Editorial Roundup: Excerpts from recent editorials
Excerpts from recent editorials in newspapers in the United States and abroad:
Post and Courier, Charleston, South Carolina, on oil prices:
The price of oil has fallen around 40 percent since summer, with widespread consequences. It is very good news for American consumers, for example, who are saving more than $4 billion a week compared to last June. So it’s good news for the U.S. economy.
It is also good news for European nations, and for Japan and China, all big oil importers.
But consider the case of Russia. Last week, Russia’s finance minister said economic sanctions imposed by the United States and Europe to oppose Russia’s Ukrainian land grabs will cost his nation’s economy $40 billion to $50 billion a year. But the oil price slide, he said, will cost Russia $100 billion. Russia now expects to be in recession next year. The ruble has fallen sharply in foreign exchange markets, making food and other imports more expensive.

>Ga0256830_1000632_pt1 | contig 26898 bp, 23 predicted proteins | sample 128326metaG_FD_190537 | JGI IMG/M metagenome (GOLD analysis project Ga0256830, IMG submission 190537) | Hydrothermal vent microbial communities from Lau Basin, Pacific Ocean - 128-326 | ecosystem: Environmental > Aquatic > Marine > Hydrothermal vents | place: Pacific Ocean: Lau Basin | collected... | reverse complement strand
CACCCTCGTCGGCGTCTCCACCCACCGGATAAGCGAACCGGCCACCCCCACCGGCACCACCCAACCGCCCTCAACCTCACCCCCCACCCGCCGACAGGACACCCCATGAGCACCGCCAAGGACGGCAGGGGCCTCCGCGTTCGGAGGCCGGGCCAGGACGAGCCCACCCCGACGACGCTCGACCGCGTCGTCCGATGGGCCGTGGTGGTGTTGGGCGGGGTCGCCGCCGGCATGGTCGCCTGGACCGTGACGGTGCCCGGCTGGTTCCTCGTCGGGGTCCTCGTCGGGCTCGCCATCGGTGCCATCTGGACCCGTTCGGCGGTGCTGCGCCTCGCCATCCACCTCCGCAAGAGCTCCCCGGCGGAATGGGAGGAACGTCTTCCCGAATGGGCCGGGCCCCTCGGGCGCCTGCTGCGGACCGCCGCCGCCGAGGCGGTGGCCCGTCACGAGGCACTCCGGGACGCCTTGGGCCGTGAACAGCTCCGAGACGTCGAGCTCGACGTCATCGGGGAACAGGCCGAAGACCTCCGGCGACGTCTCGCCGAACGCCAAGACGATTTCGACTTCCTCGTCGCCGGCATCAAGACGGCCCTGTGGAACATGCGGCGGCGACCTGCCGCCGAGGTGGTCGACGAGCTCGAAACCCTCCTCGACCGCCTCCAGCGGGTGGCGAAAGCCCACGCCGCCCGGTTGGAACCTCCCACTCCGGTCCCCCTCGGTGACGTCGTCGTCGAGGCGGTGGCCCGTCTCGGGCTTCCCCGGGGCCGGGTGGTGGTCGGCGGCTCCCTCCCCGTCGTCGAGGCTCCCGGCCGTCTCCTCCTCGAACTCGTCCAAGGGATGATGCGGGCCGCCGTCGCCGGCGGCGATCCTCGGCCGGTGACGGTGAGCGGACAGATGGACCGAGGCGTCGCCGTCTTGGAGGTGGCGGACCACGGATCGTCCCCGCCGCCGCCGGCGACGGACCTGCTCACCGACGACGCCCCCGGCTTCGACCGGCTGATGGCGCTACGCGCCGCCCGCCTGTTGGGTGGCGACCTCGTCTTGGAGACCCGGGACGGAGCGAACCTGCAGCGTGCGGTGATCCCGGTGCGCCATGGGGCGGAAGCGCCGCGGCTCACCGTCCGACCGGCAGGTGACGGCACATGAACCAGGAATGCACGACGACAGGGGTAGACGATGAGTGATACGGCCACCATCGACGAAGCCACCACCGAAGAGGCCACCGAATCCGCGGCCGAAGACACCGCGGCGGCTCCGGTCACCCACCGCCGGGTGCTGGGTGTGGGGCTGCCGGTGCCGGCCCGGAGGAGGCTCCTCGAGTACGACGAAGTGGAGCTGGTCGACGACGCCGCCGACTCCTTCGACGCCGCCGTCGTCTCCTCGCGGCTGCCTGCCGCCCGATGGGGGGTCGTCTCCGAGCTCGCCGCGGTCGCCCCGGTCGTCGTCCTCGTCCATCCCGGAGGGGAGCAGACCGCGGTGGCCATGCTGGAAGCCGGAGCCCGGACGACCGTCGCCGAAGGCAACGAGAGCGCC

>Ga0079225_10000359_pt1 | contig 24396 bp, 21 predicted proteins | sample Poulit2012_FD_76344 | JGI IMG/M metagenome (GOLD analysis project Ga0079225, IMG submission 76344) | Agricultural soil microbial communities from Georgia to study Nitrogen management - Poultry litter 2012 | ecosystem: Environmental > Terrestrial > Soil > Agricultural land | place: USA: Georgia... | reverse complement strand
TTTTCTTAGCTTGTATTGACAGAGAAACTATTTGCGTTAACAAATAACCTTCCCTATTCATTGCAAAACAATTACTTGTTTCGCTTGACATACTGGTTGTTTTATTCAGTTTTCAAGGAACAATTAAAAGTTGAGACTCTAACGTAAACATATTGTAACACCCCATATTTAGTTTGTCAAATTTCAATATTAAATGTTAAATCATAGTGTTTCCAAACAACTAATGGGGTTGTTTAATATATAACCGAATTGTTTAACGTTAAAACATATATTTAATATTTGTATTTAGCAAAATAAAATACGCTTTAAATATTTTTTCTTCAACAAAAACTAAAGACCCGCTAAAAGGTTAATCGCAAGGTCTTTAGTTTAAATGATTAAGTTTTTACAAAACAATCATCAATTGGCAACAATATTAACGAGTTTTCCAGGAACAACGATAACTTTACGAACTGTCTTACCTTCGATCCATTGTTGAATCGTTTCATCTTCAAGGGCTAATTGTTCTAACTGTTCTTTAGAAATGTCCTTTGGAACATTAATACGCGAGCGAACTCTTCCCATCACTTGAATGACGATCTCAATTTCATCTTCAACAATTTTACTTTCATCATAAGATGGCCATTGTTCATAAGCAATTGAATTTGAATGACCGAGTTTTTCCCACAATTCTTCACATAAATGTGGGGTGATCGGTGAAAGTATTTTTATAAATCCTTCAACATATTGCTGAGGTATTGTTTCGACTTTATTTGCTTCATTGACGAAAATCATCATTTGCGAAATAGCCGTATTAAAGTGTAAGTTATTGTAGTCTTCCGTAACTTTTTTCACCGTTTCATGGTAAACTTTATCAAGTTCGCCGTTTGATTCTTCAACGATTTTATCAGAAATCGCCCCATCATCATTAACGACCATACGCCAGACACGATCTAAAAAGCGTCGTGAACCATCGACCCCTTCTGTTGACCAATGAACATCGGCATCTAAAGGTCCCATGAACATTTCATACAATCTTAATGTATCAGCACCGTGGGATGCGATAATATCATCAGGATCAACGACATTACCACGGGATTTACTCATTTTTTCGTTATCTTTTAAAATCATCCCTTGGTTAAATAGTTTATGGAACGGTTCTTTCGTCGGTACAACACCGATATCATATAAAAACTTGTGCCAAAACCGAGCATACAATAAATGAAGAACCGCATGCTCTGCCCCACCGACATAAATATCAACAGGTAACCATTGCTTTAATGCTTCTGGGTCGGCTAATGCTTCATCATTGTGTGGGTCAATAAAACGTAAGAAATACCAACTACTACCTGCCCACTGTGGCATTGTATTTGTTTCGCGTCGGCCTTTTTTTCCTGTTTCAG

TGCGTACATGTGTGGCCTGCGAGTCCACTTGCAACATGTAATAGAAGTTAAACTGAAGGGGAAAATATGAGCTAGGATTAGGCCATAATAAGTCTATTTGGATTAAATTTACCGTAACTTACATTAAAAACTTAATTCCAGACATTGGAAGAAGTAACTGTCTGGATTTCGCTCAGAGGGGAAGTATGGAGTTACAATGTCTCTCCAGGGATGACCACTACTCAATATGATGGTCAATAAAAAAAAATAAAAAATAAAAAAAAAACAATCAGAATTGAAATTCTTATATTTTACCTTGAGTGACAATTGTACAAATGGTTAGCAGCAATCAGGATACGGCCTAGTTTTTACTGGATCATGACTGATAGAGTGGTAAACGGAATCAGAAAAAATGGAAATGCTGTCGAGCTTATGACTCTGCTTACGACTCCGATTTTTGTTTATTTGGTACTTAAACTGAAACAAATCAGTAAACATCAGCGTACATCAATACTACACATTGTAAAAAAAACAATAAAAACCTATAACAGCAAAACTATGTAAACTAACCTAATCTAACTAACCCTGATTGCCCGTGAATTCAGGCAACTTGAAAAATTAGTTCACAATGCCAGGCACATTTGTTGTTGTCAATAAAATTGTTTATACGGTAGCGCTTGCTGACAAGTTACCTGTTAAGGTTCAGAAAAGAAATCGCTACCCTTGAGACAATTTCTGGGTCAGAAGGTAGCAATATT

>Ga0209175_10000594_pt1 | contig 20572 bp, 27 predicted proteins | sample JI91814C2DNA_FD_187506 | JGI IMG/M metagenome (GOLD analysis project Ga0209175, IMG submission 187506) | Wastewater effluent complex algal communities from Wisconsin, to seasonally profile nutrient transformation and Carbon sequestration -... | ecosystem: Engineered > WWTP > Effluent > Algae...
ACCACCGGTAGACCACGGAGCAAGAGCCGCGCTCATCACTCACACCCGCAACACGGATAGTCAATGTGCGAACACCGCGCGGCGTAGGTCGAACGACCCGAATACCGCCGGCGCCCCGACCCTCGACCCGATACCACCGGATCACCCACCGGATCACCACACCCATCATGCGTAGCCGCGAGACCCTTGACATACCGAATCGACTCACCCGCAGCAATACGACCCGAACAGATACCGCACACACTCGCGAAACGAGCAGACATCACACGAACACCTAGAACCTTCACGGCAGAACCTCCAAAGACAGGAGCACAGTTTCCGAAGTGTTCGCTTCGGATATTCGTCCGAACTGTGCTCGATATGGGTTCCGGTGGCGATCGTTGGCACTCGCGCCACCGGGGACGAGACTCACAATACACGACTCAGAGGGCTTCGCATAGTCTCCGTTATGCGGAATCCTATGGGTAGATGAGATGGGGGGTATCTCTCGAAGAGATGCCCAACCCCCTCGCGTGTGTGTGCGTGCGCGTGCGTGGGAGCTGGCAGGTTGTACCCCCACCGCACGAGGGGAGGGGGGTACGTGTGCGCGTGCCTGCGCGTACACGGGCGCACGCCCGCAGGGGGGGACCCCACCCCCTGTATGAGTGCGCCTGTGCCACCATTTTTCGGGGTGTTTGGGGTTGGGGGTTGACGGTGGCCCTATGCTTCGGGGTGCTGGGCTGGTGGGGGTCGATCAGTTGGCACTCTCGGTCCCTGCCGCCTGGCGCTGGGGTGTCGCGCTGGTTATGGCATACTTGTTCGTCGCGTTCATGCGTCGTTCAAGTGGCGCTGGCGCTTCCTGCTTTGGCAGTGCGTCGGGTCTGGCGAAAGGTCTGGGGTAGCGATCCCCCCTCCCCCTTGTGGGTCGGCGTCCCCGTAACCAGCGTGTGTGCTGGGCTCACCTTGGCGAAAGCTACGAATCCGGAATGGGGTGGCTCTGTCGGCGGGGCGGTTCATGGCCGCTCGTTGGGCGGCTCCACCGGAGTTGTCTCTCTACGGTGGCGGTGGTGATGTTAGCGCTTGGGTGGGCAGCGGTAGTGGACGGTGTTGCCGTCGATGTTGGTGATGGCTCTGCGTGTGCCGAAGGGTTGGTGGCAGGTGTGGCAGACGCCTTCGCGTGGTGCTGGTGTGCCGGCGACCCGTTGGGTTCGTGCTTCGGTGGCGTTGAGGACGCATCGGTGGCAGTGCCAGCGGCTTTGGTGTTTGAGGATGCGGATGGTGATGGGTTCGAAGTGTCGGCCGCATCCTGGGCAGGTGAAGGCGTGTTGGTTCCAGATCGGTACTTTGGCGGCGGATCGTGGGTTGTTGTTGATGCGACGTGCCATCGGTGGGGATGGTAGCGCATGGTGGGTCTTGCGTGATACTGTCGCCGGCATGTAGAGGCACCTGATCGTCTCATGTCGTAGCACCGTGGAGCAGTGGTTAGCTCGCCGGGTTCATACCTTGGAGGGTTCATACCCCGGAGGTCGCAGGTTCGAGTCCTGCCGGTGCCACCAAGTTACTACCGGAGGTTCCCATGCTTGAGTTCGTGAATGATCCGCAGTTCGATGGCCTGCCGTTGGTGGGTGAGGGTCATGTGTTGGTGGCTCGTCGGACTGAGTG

The oil price collapse will have similarly damaging effects for Iran, Venezuela, Iraq and a number of other countries that have built their national budgets on the assumption that oil prices would remain perpetually at or above $100 a barrel. This week it trades at around $70. The oil price collapse might even make Iran more eager to agree to conditions on its nuclear program that would lead to a lifting of economic sanctions.
Lower oil prices result from a global oversupply of around 2 percent. The recent decision by the Organization of Petroleum Exporting Countries (OPEC) not to change production levels suggests that the oversupply, and low prices, will be sustained well into the new year. In fact, OPEC has no plans to revisit production targets until next June.